If I was not a bonehead, I would have anticipated this and gassed up in Baton Rouge. It’s not like I don’t live in hurricane territory myself with multiple experiences with region-wide power outages. Nope, I just drove on through and we ended up needing fuel right in the heart of the dead zone, thus stressing my wife out tremendously as she imagined us stuck on the side of the road, hitchhiking to the nearest town and getting picked up by an axe murderer. Not Marital Zen.
After trying multiple exits driving around with no luck, we finally found a small town with one gas station open. Police were directing traffic and monitoring the line. With the gas needle distressingly near E, we waited in line for an hour and a half (see photo above). I elected to keep the A/C off, lest we run out of gas in line, with the endorsement of my better half but it didn’t help to lower the emotional temperature in the car. Fortunately, there was no limit on gallons and the price was only a bit more than normal. With wife now calm and A/C back on, we made it to Florida with no further incident.
A few pleasant days on the beach should have given Louisiana utilities time to get more up and running, but we decided it might be wiser to avoid I-10 and take an alternate route home. The route we mapped out went through Laurel, Mississippi and as Home Town fans, we naturally had to stop and see the sights.
As usual, TV doesn’t lie. Laurel is a pleasant little town (actually small city, pop. 17k), and everyone we encountered was friendly. Of course, one stop for us was the Scotsman General Store where Ben has his woodworking shop that many scenes from the show are shot in. It’s not really a general store, as they deal mostly in nicknacks, souvenirs, some expensive hand tools, and a cool walk-in fridge with many dozens of varieties of bottled soda you can mix and match for a reasonable price. The wood shop is visible through a large window in the store and TV again told the truth: Ben was working in the shop along with a couple other guys. No TV cameras were there at the time.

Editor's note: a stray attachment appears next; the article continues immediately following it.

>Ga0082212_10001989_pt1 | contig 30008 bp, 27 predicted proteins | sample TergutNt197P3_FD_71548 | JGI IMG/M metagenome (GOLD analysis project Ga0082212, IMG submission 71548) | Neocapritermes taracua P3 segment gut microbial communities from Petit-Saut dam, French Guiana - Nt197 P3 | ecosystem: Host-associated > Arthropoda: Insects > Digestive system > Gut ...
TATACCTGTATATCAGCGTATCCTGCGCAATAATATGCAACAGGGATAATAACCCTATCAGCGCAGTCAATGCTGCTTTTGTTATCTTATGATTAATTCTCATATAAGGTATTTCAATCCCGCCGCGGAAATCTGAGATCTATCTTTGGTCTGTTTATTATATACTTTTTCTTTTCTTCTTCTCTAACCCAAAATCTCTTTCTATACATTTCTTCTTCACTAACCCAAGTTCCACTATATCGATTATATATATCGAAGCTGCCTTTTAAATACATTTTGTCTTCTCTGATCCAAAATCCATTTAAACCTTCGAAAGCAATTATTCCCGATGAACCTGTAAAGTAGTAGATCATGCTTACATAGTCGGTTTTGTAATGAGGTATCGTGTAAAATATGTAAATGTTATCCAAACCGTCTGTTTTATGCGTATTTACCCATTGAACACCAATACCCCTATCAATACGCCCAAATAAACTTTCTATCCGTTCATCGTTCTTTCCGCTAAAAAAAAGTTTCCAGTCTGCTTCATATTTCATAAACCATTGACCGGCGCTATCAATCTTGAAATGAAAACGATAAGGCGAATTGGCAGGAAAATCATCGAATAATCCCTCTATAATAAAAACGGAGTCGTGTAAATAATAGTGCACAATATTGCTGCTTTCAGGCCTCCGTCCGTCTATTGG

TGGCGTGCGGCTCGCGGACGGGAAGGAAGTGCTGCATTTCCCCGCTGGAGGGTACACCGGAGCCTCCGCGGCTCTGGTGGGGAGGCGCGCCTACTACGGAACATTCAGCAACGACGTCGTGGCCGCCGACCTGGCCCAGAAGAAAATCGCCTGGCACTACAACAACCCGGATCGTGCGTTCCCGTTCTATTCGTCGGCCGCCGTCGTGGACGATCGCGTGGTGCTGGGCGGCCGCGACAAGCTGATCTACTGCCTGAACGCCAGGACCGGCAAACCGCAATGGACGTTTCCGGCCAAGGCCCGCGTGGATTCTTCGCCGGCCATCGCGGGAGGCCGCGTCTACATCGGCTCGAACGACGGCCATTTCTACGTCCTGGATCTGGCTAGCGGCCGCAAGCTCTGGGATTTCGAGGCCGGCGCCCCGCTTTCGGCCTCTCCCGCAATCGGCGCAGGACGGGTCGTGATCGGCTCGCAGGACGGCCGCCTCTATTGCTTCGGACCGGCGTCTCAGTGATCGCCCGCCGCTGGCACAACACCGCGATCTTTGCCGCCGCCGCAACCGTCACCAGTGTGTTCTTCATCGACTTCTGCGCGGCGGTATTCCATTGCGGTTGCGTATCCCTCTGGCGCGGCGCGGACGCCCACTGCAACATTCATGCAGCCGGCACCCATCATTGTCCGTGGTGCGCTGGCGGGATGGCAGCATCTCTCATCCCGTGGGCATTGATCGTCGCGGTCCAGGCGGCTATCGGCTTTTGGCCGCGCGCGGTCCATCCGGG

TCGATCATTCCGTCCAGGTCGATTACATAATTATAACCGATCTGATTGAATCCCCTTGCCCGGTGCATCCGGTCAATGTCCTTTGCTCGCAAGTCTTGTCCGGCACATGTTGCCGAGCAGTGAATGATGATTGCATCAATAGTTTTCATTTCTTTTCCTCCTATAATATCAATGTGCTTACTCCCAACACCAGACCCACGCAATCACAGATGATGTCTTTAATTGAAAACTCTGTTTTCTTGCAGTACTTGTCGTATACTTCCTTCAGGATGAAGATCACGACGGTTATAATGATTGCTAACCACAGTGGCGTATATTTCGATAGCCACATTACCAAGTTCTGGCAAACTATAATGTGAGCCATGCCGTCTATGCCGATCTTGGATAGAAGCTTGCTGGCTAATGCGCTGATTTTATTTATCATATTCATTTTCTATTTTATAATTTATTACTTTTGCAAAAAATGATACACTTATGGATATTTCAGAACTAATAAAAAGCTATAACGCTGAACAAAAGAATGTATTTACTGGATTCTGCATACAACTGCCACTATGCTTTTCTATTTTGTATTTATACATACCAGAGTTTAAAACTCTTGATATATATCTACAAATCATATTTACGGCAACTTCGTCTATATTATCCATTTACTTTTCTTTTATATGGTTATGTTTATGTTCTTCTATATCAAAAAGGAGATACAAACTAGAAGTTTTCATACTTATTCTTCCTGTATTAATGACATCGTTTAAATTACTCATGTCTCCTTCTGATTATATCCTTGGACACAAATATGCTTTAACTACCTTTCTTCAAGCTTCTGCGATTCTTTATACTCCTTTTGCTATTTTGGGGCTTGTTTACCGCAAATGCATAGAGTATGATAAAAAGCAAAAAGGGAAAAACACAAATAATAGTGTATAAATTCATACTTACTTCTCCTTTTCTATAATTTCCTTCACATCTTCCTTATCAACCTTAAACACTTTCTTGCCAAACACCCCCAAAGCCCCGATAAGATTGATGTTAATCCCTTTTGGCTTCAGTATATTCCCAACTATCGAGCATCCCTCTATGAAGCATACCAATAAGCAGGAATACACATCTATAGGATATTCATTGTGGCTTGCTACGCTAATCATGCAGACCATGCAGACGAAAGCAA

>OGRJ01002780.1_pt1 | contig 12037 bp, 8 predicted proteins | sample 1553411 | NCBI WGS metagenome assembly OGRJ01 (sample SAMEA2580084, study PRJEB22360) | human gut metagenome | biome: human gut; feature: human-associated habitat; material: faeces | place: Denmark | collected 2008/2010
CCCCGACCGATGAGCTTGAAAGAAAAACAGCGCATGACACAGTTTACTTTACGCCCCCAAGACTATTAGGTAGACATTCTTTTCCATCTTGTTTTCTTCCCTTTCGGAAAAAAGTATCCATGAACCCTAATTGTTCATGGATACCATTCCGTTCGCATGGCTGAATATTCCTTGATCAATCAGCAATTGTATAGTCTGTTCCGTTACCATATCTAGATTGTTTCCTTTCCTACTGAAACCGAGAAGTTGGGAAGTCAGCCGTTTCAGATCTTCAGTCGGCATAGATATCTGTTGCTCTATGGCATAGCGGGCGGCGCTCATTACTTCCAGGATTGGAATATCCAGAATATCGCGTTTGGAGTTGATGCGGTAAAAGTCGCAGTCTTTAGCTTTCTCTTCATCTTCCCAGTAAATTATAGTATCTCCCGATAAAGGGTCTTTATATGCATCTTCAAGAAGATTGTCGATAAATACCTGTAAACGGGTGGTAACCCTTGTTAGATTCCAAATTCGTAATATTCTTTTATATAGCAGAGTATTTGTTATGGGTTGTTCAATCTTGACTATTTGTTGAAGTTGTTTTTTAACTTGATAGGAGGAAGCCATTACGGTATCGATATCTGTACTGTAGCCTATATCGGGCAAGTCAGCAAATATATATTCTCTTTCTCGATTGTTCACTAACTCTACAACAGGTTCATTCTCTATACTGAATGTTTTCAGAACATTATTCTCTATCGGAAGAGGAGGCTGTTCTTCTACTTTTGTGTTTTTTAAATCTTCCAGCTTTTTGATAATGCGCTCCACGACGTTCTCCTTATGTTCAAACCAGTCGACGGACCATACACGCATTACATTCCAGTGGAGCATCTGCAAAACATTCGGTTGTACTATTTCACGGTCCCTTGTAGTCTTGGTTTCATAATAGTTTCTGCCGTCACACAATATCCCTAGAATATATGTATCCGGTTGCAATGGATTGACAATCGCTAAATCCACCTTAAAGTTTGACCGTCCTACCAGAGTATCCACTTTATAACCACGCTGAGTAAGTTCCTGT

My daughter, who had just turned 8 on our trip, likes watching the show. She was fascinated that the guy she knew from TV was actually in there working. Ben spotted her and gave something to one of the guys, who came out and handed it to my daughter with Ben’s greetings. It was a small spinning top, which had the strong appearance that it was made on a lathe at the shop. Needless to say, she was delighted. Also needless to say, and completely unrelated, I walked out with a couple six packs of specialty sodas.
The 62 C10 is not the only classic vehicle in the Napiers’ stable. I found an article that stated they also own a 1964 Pontiac Catalina that’s been in his family since new and a 1971 VW Beetle cabriolet. Recent episodes have shown them driving a mint 80’s era Chevy Blazer, so that’s presumably another new toy. The C10’s absence might also indicate that Ben decided on the restomod route.
Home Town shows Ben and Erin working closely together fixing up houses and happily enjoying each others company. Since TV doesn’t lie, they model Marital Zen quite well. I’ll bet Ben can even watch Hallmark movies with his wife. Sometimes I’ve wondered if I could work professionally with my wife. I’m not sure that would work well, but we can at least achieve zen watching Home Town together.
photographed in Laurel, MS 9/3/2021